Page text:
While I think judgement – especially learning to cultivate good judgement when making choices in your own life – can be a really useful skill to develop, it can also be very unhelpful and hurtful when aimed at other people. Forming judgements can help us feel safer. It feels good to hold a clear idea of the world in our heads. It’s easier and comforting to decide who’s wrong and who’s right. It makes us feel like we’re standing on solid ground, like the universe make sense. But you know what, in the big scheme of things, there is no solid ground, we live in a vast, mysterious, unimaginably complex reality that even science will tell you, we know relatively little about. What’s much more important than knowing something, is the ability to bear the uncertainty of the unknown and remain playful and open while experiencing the sometimes difficult ambiguity of being human.

What I’m trying to say is, why does it matter to you or me if someone else identifies as demisexual or greysexual or any other kind of sexual. What matters is how you love people. I stopped analysing my friends and judging other people’s identification for that reason and also because I’m a straight, cis-gendered, white man. And as far as privilege goes, I’m right at the top of the tree. There’s a lot of suffering in the world and decent chunk of that is perpetuated by people like me with a lot of privilege failing to listen to or respect the voices, experiences and needs of people with less.

And also, on a more personal level , it’s made me a lot happier. It’s so much more interesting to be curious and interested in what’s going on around you, rather than being focused on deciding whether or not what you see is valid, when you move from judgement to curiosity a whole world of possibility opens up to you. And when you move to love, you connect with people, you learn more and you just feel better.

We don’t know each other, and I don’t think you’re stupid or bad for having questions and opinions. And I’m not trying to force things down your throat. I’m just sharing my perspective as someone who had similar thoughts to you in this context and now thinks about it differently.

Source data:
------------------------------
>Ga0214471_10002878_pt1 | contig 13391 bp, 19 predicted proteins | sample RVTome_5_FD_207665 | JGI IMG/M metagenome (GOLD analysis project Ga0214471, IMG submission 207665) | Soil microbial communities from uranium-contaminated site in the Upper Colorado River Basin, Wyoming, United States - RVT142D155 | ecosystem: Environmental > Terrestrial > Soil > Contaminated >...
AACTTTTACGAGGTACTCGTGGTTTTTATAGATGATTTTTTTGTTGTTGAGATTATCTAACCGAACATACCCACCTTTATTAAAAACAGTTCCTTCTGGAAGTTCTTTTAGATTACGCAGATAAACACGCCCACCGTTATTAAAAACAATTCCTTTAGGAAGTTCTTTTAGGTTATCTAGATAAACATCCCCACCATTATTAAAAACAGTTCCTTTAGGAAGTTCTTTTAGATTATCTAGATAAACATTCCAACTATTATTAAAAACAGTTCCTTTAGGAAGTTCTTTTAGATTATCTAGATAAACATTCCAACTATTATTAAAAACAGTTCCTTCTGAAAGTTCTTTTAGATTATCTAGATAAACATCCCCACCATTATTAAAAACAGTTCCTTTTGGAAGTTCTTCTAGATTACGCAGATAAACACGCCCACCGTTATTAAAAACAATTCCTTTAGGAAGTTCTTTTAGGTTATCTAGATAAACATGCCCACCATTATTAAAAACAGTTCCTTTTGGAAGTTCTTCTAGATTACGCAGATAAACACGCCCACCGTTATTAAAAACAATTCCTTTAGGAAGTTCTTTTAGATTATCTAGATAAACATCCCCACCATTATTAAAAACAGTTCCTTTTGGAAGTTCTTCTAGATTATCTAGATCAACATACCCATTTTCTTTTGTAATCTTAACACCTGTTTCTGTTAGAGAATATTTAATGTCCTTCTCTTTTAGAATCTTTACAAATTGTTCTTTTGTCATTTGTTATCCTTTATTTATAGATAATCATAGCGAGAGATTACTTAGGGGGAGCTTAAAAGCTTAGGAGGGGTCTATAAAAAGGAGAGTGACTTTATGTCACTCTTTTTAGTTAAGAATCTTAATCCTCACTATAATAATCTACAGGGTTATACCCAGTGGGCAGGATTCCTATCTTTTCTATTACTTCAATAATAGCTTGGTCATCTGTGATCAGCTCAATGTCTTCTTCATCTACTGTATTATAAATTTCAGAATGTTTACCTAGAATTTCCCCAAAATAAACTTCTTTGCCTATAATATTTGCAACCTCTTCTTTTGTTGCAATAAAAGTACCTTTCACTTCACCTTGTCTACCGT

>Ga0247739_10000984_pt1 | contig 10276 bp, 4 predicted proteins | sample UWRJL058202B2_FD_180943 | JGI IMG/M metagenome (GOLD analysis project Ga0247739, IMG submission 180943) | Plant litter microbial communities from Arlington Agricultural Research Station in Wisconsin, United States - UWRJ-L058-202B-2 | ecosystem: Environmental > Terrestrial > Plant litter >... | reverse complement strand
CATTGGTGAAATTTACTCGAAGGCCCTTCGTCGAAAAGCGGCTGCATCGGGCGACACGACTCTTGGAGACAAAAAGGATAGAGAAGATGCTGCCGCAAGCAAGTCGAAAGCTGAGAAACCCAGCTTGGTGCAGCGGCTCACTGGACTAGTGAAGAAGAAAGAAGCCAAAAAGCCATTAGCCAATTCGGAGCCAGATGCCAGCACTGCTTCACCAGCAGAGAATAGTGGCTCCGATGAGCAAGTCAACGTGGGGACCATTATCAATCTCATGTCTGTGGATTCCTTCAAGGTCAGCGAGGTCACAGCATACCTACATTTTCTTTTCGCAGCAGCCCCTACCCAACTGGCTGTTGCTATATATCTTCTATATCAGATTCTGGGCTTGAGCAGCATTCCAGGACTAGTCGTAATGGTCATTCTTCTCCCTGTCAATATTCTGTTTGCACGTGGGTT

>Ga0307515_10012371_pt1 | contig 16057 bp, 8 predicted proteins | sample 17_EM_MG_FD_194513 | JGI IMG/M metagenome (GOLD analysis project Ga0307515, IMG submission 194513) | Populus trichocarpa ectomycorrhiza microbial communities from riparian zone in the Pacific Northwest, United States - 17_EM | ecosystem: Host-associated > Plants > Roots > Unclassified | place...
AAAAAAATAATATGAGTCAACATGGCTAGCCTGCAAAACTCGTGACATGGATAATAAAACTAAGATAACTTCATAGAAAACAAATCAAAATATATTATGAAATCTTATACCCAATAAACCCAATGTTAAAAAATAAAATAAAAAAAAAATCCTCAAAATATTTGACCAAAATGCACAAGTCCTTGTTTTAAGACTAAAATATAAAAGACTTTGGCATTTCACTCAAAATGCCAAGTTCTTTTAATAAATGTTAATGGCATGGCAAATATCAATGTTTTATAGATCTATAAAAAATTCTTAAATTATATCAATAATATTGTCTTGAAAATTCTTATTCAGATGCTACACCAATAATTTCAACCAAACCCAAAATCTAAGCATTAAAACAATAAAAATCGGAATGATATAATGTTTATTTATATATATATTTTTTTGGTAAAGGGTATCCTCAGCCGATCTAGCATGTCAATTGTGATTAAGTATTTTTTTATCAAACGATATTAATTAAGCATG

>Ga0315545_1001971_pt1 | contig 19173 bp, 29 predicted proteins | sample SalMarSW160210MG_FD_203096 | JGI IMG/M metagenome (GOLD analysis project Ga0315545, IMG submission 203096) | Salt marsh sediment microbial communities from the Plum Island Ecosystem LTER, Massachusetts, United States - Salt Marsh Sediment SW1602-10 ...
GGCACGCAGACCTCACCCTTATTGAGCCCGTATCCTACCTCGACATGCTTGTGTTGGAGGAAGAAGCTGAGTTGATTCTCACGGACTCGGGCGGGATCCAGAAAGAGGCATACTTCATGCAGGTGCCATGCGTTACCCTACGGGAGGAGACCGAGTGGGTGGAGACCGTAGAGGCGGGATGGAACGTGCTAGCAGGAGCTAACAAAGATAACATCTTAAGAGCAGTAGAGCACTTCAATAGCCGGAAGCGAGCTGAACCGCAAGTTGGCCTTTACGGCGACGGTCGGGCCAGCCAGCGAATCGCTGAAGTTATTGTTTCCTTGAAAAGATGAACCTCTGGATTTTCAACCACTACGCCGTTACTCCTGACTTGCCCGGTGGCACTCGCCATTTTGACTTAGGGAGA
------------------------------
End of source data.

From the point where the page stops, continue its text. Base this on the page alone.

Also, as another man, who also has a girlfriend. I know this is none of my business. And I know that sex in relationships can be very complex and is very personal, and different for everyone. But something I’ve learned is love isn’t just a feeling. It’s work. And if you want a good, long, happy relationship you need to be prepared to stretch yourself for the other person and listen to what they’re experiencing, even if it’s difficult. If your girlfriend is questioning her sexuality and is thinking about issues like this, proving here wrong with science isn’t going to make her feel supported. Being kind is so much more important than being right. Much love brother, good luck with everything!

Advertisements

Leave a Reply

Fill in your details below or click an icon to log in:

WordPress.com Logo

You are commenting using your WordPress.com account. Log Out /  Change )

Google+ photo

You are commenting using your Google+ account. Log Out /  Change )

Twitter picture

You are commenting using your Twitter account. Log Out /  Change )

Facebook photo

You are commenting using your Facebook account. Log Out /  Change )

Connecting to %s